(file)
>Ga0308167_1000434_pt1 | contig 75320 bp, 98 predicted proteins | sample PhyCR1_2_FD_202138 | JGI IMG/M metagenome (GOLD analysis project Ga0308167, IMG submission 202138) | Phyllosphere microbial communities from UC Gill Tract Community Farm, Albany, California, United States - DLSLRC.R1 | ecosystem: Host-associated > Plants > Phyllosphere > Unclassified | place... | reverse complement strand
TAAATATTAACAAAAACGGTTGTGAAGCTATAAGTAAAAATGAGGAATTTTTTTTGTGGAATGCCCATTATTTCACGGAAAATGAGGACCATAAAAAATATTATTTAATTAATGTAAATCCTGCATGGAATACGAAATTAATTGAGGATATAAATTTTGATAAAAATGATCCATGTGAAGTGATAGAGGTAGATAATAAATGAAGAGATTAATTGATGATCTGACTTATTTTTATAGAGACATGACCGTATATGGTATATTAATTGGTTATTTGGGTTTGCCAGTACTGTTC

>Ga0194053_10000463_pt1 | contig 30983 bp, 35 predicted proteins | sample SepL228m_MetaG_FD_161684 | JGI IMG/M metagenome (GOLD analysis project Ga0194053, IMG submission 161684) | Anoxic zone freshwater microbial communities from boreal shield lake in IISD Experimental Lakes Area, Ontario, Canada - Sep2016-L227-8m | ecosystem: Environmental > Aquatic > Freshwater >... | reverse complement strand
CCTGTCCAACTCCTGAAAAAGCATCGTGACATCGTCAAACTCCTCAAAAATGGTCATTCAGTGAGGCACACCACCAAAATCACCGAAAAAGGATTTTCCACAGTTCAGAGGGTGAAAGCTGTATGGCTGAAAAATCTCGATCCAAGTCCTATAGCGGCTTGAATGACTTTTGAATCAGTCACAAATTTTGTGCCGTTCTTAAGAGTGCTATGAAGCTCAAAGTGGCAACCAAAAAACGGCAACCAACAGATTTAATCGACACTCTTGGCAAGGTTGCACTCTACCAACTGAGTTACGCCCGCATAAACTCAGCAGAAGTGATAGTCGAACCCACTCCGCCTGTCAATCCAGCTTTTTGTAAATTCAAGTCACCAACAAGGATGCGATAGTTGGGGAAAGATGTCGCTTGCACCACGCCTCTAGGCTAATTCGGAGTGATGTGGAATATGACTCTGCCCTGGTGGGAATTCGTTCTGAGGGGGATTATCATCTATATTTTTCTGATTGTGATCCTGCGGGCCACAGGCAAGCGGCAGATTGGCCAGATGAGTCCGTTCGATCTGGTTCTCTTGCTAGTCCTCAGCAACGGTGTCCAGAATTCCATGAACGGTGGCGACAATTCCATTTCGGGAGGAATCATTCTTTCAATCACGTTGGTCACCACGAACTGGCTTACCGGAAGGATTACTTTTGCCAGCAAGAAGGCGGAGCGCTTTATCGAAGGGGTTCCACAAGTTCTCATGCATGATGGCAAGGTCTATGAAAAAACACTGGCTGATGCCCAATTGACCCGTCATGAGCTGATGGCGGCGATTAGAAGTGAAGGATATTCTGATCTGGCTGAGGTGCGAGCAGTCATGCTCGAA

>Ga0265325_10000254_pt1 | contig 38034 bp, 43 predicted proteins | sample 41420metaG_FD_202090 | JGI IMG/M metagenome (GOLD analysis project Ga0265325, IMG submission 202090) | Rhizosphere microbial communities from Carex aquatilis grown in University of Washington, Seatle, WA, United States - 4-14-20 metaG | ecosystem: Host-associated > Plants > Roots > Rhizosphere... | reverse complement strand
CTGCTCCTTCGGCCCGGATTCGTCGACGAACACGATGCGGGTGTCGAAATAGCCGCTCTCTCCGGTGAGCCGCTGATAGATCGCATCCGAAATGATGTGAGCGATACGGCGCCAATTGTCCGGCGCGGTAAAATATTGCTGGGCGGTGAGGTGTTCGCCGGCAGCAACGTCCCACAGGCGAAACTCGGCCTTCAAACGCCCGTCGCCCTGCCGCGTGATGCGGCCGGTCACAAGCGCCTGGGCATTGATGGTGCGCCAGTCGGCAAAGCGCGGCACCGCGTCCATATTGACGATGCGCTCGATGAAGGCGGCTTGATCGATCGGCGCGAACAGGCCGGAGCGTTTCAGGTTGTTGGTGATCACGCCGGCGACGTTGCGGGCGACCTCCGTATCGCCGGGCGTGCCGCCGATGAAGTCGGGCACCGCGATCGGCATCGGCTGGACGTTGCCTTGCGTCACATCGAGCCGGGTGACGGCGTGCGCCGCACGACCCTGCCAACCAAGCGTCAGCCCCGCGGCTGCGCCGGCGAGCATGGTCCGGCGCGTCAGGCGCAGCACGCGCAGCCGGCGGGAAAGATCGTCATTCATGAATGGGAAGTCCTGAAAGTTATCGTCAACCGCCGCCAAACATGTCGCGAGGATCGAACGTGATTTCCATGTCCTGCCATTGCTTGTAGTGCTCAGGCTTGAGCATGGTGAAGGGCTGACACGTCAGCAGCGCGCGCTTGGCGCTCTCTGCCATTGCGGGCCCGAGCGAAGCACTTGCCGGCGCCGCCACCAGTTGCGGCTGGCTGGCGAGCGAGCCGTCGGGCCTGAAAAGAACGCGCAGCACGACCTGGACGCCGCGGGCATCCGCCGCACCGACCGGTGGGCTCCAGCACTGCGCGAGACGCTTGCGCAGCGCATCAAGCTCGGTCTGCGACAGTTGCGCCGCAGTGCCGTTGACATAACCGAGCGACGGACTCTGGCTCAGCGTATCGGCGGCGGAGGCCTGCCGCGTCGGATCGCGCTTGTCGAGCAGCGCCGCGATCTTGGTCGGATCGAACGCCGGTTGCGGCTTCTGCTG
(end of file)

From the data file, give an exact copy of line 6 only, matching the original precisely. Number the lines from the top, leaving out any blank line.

CTGCTCCTTCGGCCCGGATTCGTCGACGAACACGATGCGGGTGTCGAAATAGCCGCTCTCTCCGGTGAGCCGCTGATAGATCGCATCCGAAATGATGTGAGCGATACGGCGCCAATTGTCCGGCGCGGTAAAATATTGCTGGGCGGTGAGGTGTTCGCCGGCAGCAACGTCCCACAGGCGAAACTCGGCCTTCAAACGCCCGTCGCCCTGCCGCGTGATGCGGCCGGTCACAAGCGCCTGGGCATTGATGGTGCGCCAGTCGGCAAAGCGCGGCACCGCGTCCATATTGACGATGCGCTCGATGAAGGCGGCTTGATCGATCGGCGCGAACAGGCCGGAGCGTTTCAGGTTGTTGGTGATCACGCCGGCGACGTTGCGGGCGACCTCCGTATCGCCGGGCGTGCCGCCGATGAAGTCGGGCACCGCGATCGGCATCGGCTGGACGTTGCCTTGCGTCACATCGAGCCGGGTGACGGCGTGCGCCGCACGACCCTGCCAACCAAGCGTCAGCCCCGCGGCTGCGCCGGCGAGCATGGTCCGGCGCGTCAGGCGCAGCACGCGCAGCCGGCGGGAAAGATCGTCATTCATGAATGGGAAGTCCTGAAAGTTATCGTCAACCGCCGCCAAACATGTCGCGAGGATCGAACGTGATTTCCATGTCCTGCCATTGCTTGTAGTGCTCAGGCTTGAGCATGGTGAAGGGCTGACACGTCAGCAGCGCGCGCTTGGCGCTCTCTGCCATTGCGGGCCCGAGCGAAGCACTTGCCGGCGCCGCCACCAGTTGCGGCTGGCTGGCGAGCGAGCCGTCGGGCCTGAAAAGAACGCGCAGCACGACCTGGACGCCGCGGGCATCCGCCGCACCGACCGGTGGGCTCCAGCACTGCGCGAGACGCTTGCGCAGCGCATCAAGCTCGGTCTGCGACAGTTGCGCCGCAGTGCCGTTGACATAACCGAGCGACGGACTCTGGCTCAGCGTATCGGCGGCGGAGGCCTGCCGCGTCGGATCGCGCTTGTCGAGCAGCGCCGCGATCTTGGTCGGATCGAACGCCGGTTGCGGCTTCTGCTG